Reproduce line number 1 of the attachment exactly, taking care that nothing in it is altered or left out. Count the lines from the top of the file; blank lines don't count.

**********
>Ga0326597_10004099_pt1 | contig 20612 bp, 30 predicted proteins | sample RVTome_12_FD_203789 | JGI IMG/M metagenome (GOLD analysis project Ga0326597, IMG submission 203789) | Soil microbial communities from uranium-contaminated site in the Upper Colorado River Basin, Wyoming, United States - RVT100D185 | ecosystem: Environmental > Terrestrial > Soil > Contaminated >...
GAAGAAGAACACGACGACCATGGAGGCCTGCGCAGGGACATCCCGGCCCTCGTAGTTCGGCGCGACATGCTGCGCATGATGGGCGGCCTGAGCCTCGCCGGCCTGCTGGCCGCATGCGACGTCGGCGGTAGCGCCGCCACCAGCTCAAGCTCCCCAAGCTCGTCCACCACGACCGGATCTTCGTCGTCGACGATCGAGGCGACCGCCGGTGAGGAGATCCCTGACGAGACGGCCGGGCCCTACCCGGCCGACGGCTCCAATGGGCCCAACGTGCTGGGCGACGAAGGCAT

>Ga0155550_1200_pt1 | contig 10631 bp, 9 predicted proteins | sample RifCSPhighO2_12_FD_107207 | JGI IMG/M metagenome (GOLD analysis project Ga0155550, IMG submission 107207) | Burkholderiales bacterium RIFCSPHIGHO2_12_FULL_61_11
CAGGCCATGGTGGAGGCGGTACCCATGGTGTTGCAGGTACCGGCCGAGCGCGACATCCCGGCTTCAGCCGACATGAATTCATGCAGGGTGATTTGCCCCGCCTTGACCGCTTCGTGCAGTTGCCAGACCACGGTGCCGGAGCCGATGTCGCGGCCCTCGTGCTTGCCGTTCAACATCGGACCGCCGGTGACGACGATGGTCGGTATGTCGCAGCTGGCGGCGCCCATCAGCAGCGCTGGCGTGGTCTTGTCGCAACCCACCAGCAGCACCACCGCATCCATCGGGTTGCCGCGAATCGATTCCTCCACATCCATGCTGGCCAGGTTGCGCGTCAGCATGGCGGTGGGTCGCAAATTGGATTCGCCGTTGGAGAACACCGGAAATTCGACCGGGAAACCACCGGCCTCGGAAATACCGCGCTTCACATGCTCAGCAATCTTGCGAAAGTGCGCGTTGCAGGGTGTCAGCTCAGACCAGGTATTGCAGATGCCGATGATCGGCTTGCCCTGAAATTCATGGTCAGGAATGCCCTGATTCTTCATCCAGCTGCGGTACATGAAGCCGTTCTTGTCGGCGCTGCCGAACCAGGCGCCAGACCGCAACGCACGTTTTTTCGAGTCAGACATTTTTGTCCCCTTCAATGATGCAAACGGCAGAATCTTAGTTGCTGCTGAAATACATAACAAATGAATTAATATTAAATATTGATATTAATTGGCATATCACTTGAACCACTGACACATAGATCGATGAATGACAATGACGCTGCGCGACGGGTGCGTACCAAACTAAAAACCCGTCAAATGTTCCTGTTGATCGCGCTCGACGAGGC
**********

>Ga0326597_10004099_pt1 | contig 20612 bp, 30 predicted proteins | sample RVTome_12_FD_203789 | JGI IMG/M metagenome (GOLD analysis project Ga0326597, IMG submission 203789) | Soil microbial communities from uranium-contaminated site in the Upper Colorado River Basin, Wyoming, United States - RVT100D185 | ecosystem: Environmental > Terrestrial > Soil > Contaminated >...